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The Ache For Peace (via Winn Collier)

Winn Collier writes about the longing that Advent epitomises, a Gospel fuelled desire for the fulfilment of redemption.
We have peace, and long for peace. We have hope, and long for that expectation to be fully realised.
From Collier:

I’m aching for peace.
To be sure, I’m not angling for anything easy or contrived or oblivious – that’s not peace; that’s avoidance. But I do want an end to relational hostility. I do want the hungry fed and the oppressed to be free. I do want enemies to become friends, or at least not to hate one another. I do want that inner quiet that marks the way of wisdom: the capacity to live in tensions, the courage to refuse the rage of the moment, the open-heartedness that allows us to be surprised, the tenacity to never lose hope.

Read his full devotional here.


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The Communal Action Of Creeds (via Winn Collier)

Winn Collier’s fictional pastor Jonas McAnn writes of the reasons for his inclusion of creeds in weekly worship:

First, it’s important to remember that we don’t just say the creeds – we pray them. The creeds end with Amen. When we pray, we converse with the Holy Trinity, the God of the universe. When we pray these lines from the creeds, we’re not only reciting doctrine, We’re putting ourselves into the right posture again, returning to the place of healing and wholeness, as creature before our Maker. In these prayerful creeds, we acknowledge that we are finite and that only God knows the contours of our desperate hearts and fickle minds. Only God knows our deepest truths.
Second, the creeds do not merely catalog theological facts. They narrate a story, recounting for us God’s actions on our behalf. The creeds assure us that God, in Jesus, has created us and rescued us and that the Spirit guides us even now. We are not alone. Not ever.
Third, the creeds (like every act of prayer) are, by their very nature, communal acts. I side with the Orthodox Christians who say we believe rather than I believe, but no matter the verbiage the creeds’ very existence affirms the essential truth that faith must be something we discern together and strive to sustain together.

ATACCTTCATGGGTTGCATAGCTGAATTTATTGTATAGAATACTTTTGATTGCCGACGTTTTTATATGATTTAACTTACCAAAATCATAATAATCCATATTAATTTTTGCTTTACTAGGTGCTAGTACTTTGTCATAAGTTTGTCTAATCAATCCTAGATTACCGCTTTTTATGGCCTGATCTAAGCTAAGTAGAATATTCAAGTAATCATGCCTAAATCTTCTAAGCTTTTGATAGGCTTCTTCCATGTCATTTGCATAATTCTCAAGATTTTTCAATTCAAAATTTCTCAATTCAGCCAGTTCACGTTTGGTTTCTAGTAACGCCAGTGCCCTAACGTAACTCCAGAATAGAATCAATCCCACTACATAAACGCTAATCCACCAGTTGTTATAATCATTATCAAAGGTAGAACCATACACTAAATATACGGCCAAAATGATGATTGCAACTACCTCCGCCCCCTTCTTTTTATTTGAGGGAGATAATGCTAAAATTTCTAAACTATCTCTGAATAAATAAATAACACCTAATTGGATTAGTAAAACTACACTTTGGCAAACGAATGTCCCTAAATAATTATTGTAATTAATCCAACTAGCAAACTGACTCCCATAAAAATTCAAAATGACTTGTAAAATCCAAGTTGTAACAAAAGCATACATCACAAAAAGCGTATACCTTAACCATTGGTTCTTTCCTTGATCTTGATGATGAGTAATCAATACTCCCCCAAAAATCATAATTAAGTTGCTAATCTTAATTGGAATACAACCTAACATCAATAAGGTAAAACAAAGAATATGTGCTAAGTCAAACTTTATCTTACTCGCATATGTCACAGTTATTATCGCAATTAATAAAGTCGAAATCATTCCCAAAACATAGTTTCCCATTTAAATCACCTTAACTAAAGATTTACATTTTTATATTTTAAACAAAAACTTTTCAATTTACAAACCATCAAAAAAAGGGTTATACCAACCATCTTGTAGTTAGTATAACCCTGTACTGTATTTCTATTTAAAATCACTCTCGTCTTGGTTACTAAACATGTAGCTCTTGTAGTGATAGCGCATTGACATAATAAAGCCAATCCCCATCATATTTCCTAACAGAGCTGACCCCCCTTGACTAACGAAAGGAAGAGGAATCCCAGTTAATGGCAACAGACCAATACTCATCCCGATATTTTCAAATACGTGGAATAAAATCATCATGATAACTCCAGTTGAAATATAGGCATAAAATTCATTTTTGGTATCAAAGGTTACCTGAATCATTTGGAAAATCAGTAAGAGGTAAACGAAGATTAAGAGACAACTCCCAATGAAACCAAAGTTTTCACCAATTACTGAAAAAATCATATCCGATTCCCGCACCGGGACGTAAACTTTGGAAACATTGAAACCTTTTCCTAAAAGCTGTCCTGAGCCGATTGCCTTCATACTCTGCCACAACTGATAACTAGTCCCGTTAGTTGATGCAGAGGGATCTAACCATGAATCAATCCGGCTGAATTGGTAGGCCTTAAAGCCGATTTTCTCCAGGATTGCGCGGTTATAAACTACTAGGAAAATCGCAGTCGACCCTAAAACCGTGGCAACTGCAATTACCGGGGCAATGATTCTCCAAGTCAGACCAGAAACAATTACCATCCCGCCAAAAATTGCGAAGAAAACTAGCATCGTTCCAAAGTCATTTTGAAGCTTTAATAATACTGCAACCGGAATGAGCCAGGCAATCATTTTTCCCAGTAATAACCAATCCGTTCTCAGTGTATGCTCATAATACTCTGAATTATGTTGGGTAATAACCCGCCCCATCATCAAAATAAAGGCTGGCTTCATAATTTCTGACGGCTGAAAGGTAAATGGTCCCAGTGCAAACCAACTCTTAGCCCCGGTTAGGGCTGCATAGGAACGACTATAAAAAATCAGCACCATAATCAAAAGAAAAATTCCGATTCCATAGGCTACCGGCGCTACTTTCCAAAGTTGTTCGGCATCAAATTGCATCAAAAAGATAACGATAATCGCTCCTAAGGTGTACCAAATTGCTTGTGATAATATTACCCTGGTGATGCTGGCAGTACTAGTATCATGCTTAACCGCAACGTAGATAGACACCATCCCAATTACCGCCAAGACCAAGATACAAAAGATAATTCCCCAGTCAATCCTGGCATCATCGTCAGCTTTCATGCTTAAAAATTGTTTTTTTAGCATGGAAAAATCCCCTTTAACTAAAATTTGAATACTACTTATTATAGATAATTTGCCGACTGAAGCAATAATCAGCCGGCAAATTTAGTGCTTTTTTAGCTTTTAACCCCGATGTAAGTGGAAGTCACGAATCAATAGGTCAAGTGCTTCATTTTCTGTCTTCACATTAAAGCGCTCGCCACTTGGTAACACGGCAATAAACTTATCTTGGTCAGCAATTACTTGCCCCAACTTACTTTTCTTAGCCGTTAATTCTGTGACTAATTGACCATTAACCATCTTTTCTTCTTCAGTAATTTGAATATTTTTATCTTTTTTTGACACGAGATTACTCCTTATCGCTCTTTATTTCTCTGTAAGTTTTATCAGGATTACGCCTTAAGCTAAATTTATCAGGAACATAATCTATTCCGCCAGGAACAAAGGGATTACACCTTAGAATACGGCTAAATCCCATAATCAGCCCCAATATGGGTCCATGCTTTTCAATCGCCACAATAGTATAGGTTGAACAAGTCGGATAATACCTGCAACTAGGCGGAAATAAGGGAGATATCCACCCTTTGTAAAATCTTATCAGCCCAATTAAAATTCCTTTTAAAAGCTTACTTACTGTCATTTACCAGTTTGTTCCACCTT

Love Big, Be Well. Winn Collier, Eerdmans 2017, pp. 110-111.


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Every Beauty And Every Tragedy Is An Invitation (via Winn Collier)

More musing from fictional pastor Jonas McAnn, as written by Winn Collier:

If the idea of providence means anything, then it must a least mean that our life consists of all manner of truths and experiences we would never imagine and could never orchestrate. The old mystics liked to say that “all is gift.” I still scratch my head over this idea, but I’m learning to trust that everything we encounter, ever beauty and every tragedy, invites us deeper into God, deeper into our truest selves.
In other words, to become more like God (more Christian, if it helps to say it that way) is in fact to become more human. Jesus showed us what it looks like to be God, but Jesus also showed us what it looks like to be truly human. We often flour our human bodies, our human urges and aspirations, our human frailties. But to be Christian is to become more and more human.
Winn Collier, Love Big Be Well, Eerdmans, 2017 pg 84.


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On The Love Of Starting Fires More Than Putting Them Out (via Winn Collier)

Sometimes conflict is unavoidable in pastoral life.
But having a passion for conflict is not helpful. To put it mildly.
Winn Collier’s fictional pastor, Jonas McAnn: